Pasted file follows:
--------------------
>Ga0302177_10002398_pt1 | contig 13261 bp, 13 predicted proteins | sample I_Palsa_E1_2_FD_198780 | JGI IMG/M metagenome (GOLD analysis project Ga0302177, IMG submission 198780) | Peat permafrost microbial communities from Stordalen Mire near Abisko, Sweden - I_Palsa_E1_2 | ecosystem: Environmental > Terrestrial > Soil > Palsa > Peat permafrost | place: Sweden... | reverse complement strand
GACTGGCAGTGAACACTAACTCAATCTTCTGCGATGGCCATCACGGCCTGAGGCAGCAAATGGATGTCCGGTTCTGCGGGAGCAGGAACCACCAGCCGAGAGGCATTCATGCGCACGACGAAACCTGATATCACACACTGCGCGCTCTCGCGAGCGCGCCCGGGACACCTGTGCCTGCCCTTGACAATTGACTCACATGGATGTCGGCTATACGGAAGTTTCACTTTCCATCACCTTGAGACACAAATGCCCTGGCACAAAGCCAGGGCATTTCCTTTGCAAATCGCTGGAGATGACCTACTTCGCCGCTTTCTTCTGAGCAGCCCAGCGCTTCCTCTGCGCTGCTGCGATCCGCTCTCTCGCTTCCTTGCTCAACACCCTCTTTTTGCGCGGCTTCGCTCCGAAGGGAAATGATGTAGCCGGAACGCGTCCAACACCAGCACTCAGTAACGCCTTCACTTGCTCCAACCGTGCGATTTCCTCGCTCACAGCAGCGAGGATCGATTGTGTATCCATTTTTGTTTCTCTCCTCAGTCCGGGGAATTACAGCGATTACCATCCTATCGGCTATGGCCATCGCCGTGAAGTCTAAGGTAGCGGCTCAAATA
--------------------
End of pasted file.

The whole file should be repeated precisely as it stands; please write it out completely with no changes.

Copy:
>Ga0302177_10002398_pt1 | contig 13261 bp, 13 predicted proteins | sample I_Palsa_E1_2_FD_198780 | JGI IMG/M metagenome (GOLD analysis project Ga0302177, IMG submission 198780) | Peat permafrost microbial communities from Stordalen Mire near Abisko, Sweden - I_Palsa_E1_2 | ecosystem: Environmental > Terrestrial > Soil > Palsa > Peat permafrost | place: Sweden... | reverse complement strand
GACTGGCAGTGAACACTAACTCAATCTTCTGCGATGGCCATCACGGCCTGAGGCAGCAAATGGATGTCCGGTTCTGCGGGAGCAGGAACCACCAGCCGAGAGGCATTCATGCGCACGACGAAACCTGATATCACACACTGCGCGCTCTCGCGAGCGCGCCCGGGACACCTGTGCCTGCCCTTGACAATTGACTCACATGGATGTCGGCTATACGGAAGTTTCACTTTCCATCACCTTGAGACACAAATGCCCTGGCACAAAGCCAGGGCATTTCCTTTGCAAATCGCTGGAGATGACCTACTTCGCCGCTTTCTTCTGAGCAGCCCAGCGCTTCCTCTGCGCTGCTGCGATCCGCTCTCTCGCTTCCTTGCTCAACACCCTCTTTTTGCGCGGCTTCGCTCCGAAGGGAAATGATGTAGCCGGAACGCGTCCAACACCAGCACTCAGTAACGCCTTCACTTGCTCCAACCGTGCGATTTCCTCGCTCACAGCAGCGAGGATCGATTGTGTATCCATTTTTGTTTCTCTCCTCAGTCCGGGGAATTACAGCGATTACCATCCTATCGGCTATGGCCATCGCCGTGAAGTCTAAGGTAGCGGCTCAAATA